The Set-Up: I recently read an article from a film academic extolling a scene from "There Will Be Blood," in which its playing-out in one shot, or camera set-up, is praised to the skies as a master-stroke of direction.
While it is true that far too many directors these days are seemingly relying on the craft of montage (editing) as opposed to mise en scene (camera placement),* I would submit that it is not that special an achievement, but, rather "Directing 101." Any director worth his view-finder knows the importance of "blocking," or the arranging of actors in a scene. It establishes relationships, points-of-view, all sorts of sub-conscious signals to the audience about the participants of a scene. And it allows the actors to do what is their natural inclination to do: act in an unbroken line with their fellow-actors, playing off of each other, without the technical interruptions of setting-up for another angle.
A competent director knows when to get out of the way of his actors (just as a competent studio should know when to get out of the way of the director). But to praise a director for letting a scene play out in one shot without cutting? Only understandable from someone who's never been exposed to the process, I guess. Or someone who's just griping on the over-reliance of editing in today's movies (given the dependence on editing to create "energy," especially the false kind as pioneered by the hackers at MTV) and is doing it in a back-handed kind of way.
Anyway, the point is--a director who pathologically couldn't let a scene play out without editing, "couldn't direct traffic if given white gloves and a whistle" (in the words of one disgruntled writer I've met).
Or...are directing for the limited band-width of television. Or...are insecure in the material to keep interest. Or...are being told what to do, as in someone's directing the director (so what does that make him? An employee, not an auteur.)
Here's one of many scenes I've found lately, that, with the exception of the opening three establishing POV shots, is done in one shot/one take, and it's one of my favorites. It's the "introduction" to the titular hero of Lawrence of Arabia, and it contains two of my favorite lines in this movie, full of great ones.
The Story: Aside from a sequence dramatising T.E. Lawrence's*** (Peter O'Toole) death in a motorcycle accident, and the subsequent funeral at which we hear many opinions of the man, this is the first sequence in the long flash-back of the tumultuous events of his life presented in the film. The first image shows him as we will soon come to know him: dissatisfied with his station, and re-drawing the map of the Middle East.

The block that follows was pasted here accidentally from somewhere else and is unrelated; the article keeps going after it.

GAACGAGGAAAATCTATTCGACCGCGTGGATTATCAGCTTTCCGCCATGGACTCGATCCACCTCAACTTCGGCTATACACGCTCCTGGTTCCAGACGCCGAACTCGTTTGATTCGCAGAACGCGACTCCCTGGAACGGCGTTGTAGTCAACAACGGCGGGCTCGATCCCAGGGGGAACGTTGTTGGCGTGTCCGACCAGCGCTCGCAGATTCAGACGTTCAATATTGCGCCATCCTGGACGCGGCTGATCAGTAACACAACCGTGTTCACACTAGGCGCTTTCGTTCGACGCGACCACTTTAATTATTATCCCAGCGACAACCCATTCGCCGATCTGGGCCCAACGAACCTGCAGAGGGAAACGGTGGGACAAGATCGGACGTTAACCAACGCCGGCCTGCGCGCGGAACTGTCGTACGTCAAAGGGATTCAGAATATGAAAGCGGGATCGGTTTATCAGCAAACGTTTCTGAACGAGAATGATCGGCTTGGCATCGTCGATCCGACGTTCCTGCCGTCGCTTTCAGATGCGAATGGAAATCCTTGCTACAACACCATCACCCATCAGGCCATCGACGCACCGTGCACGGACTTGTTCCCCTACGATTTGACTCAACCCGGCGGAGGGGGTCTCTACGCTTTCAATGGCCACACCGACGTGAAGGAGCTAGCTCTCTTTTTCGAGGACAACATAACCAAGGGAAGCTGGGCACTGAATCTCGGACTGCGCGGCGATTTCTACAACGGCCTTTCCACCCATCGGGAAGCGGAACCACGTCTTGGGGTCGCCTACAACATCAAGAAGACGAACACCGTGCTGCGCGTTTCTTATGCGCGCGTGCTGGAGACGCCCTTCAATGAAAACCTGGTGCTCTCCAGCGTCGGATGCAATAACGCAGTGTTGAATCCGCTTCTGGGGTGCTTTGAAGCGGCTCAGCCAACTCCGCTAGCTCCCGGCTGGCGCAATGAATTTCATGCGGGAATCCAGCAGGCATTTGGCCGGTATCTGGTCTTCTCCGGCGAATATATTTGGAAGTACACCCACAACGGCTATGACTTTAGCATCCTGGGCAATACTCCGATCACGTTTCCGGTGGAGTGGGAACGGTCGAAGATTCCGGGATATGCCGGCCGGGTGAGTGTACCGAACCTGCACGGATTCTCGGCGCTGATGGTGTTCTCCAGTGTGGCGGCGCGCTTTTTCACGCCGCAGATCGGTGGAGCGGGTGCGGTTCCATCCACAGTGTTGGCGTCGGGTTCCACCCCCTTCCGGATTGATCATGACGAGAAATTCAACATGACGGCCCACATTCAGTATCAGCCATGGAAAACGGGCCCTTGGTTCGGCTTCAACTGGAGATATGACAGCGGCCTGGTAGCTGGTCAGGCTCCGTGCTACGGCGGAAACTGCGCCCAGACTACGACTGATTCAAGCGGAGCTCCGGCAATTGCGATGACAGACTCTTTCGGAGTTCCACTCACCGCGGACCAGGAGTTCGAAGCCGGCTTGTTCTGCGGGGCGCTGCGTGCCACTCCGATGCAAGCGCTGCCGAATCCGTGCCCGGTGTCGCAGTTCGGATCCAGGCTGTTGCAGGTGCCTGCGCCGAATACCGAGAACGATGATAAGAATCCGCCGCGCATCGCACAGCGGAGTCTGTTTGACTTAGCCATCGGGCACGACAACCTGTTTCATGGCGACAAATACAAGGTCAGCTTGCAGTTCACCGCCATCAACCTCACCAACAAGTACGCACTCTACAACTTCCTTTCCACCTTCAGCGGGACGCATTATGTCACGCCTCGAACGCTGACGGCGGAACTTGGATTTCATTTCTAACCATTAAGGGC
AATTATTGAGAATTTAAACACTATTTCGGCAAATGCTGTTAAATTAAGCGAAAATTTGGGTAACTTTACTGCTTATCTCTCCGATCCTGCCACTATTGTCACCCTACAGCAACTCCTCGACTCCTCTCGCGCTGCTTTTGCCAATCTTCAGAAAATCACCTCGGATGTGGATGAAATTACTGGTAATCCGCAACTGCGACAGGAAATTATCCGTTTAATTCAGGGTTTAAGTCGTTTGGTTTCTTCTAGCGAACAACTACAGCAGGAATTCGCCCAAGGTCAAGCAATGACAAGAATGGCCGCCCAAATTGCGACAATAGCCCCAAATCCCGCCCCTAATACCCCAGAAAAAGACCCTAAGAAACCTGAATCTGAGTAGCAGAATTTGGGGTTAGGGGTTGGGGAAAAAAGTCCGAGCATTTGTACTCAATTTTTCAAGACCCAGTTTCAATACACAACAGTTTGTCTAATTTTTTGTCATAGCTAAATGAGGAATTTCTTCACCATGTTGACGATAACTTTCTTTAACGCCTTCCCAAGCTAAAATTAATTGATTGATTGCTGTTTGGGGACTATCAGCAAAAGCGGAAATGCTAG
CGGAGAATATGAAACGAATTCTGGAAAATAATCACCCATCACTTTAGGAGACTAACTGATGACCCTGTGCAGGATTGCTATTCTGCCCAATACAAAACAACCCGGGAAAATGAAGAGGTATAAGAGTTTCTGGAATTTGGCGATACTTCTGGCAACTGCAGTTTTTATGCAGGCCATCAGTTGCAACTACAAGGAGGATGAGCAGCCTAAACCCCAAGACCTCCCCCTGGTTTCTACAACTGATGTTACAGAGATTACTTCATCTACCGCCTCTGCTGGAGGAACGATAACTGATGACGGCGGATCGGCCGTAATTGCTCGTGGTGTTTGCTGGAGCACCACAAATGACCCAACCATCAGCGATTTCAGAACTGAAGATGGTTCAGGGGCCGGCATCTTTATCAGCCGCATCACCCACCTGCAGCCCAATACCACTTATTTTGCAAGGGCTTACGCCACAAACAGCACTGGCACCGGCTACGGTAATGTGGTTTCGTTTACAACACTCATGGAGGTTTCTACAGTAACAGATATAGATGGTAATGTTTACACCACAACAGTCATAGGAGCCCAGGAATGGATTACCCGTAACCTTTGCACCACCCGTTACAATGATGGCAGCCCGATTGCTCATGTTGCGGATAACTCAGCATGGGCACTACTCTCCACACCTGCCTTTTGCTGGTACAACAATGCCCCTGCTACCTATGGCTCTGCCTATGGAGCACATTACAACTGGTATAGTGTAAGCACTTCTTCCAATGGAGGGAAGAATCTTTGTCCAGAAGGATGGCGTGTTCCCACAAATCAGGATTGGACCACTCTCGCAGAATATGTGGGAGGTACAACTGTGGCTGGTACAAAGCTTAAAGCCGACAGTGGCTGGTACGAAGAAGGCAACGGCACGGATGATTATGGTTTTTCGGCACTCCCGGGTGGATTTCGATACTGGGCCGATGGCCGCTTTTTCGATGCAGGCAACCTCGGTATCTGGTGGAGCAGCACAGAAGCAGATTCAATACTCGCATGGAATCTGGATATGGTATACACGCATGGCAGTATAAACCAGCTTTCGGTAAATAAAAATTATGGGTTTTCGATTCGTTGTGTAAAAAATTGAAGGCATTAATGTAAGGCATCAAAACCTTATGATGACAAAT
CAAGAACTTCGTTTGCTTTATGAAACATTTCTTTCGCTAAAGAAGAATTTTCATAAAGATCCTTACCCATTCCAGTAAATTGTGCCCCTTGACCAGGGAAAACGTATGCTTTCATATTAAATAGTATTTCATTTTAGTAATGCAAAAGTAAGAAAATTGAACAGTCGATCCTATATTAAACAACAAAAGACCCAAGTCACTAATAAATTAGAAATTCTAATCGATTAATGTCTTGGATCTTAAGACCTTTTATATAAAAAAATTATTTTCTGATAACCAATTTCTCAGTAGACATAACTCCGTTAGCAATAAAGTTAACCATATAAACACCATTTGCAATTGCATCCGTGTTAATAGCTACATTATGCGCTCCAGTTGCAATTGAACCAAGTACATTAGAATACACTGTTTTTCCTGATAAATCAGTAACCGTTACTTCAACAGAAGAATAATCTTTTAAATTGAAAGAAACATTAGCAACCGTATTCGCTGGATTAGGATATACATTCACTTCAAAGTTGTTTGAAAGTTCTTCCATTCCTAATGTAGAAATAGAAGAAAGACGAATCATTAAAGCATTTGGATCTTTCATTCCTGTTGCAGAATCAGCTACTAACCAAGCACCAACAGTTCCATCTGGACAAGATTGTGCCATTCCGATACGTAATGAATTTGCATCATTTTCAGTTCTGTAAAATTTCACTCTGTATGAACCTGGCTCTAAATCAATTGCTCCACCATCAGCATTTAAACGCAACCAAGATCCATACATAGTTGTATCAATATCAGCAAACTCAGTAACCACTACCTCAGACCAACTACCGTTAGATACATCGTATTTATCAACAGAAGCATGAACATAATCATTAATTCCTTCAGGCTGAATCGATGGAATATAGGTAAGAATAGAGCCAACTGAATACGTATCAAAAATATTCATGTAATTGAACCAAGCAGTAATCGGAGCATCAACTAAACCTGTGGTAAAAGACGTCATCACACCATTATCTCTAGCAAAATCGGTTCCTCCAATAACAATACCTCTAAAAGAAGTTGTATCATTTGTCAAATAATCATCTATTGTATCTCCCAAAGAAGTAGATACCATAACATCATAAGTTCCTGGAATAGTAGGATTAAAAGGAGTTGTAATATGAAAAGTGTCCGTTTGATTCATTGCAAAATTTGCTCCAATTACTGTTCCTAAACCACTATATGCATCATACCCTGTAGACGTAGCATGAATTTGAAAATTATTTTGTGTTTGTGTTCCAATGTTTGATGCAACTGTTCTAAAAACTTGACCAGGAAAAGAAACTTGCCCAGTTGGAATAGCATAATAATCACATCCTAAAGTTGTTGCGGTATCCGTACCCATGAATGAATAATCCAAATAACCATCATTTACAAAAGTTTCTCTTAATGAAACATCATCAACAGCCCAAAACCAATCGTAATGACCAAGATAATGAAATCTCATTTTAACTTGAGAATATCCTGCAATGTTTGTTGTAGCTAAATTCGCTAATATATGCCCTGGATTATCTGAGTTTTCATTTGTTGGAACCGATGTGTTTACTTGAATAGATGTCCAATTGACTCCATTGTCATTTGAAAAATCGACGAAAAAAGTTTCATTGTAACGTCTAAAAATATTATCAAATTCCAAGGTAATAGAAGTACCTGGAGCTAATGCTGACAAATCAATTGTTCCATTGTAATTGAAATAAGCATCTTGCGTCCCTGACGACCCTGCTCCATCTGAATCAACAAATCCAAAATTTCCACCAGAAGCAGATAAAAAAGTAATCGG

T.E. Lawrence: Michael George Hartley, this is a nasty, dark. little room.
M.G. Hartley: That's right.
Lawrence: We are not happy in it.
Hartley: I am. It's better than a nasty, dark little trench.
Lawrence: Then you're an ignoble fellow.
Hartley: That's right.
Lawrence: Ah! Here is William Potter with my newspaper.
W.Potter: Here you are, Tosh.
Lawrence: Thanks. (Potter waits)
Lawrence: Would you care for one of Cpl. Hartley's cigarettes?
Potter: Ah! (Potter grandly takes one)
Hartley: Is it there?
Lawrence: Of course. Headlines. But I bet it isn't mentioned in The Times. "Bedouin tribes attack Turkish stronghold."
Lawrence: And I'll bet no one in this whole headquarters even knows it happened. Or would care if it did.
Lawrence: Allow me to ignite your cigarette.
Adjutant: Mr. Lawrence?
Adjutant: Flimsy, sir.
Lawrence: Thank you.
(Lawrence takes the burning match and working his fingers up it, extinguishing it while the others watch)
Hartley: You'll do that once too often! It's only flesh and blood.
Lawrence: Michael George Hartley, you're a philosopher.
Potter: And you're balmy!
(Adjutant leaves. Lawrence reads. Potter lights a match tries to put it out with his fingers while Lawrence watches.)
Potter: OH! It hurts!
Lawrence: Certainly, it hurts.
Potter: Well, what's the trick, then?
Lawrence: The trick, William Potter, is not minding that it hurts.
Lawrence: Oh! By the way, should Col. Gibbon enquire for me, tell him I've gone for a chat with the General.
Potter: He's balmy!
Hartley (laughs): He's alright.
* I attribute this to studio insistence on "coverage"--over-shooting a scene from different angles to ensure that the film will "cut" (edit in a way that isn't "jarring" to the viewer), and, by the way, gives the studio enough material to work with in case thay want to fire the director if he isn't ameanable enough to cut it the way the studio insists. It's why having the "final cut" in a director's contract is so cherished a clause (Would you like a list of the names of great directors who've had their movies re-cut against their wishes? We don't have time, but I can make a rough estimate---almost all of them!)
** Movie theater advocate Roger Ebert has written that "Lawrence of Arabia" on video "crouches inside its box like a tall man in a low room." That's a wonderful description. He continues "You can view it on video and get an idea of its story and a hint of its majesty, but to get the feeling of Lean's masterpiece you need to somehow, somewhere, see it in 70mm on a big screen. This experience is on the short list of things that must be done during the lifetime of every lover of film." In Seattle, it happens infrequently at the Cinerama. Next time you see it mentioned, go.
*** That link leads to the general Wikipedia entry, for a better site on the man who's the subject of the movie, go here.